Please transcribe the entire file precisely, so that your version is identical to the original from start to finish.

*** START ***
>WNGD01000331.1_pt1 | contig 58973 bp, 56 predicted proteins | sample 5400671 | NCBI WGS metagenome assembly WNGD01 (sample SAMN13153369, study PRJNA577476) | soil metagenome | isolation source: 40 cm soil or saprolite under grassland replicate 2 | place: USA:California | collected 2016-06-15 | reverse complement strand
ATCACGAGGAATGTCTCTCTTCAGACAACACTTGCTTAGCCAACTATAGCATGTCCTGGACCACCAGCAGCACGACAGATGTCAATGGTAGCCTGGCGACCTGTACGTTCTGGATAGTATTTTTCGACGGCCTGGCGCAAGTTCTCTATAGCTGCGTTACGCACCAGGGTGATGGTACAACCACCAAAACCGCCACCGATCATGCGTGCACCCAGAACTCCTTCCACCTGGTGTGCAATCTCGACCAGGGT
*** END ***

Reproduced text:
>WNGD01000331.1_pt1 | contig 58973 bp, 56 predicted proteins | sample 5400671 | NCBI WGS metagenome assembly WNGD01 (sample SAMN13153369, study PRJNA577476) | soil metagenome | isolation source: 40 cm soil or saprolite under grassland replicate 2 | place: USA:California | collected 2016-06-15 | reverse complement strand
ATCACGAGGAATGTCTCTCTTCAGACAACACTTGCTTAGCCAACTATAGCATGTCCTGGACCACCAGCAGCACGACAGATGTCAATGGTAGCCTGGCGACCTGTACGTTCTGGATAGTATTTTTCGACGGCCTGGCGCAAGTTCTCTATAGCTGCGTTACGCACCAGGGTGATGGTACAACCACCAAAACCGCCACCGATCATGCGTGCACCCAGAACTCCTTCCACCTGGTGTGCAATCTCGACCAGGGT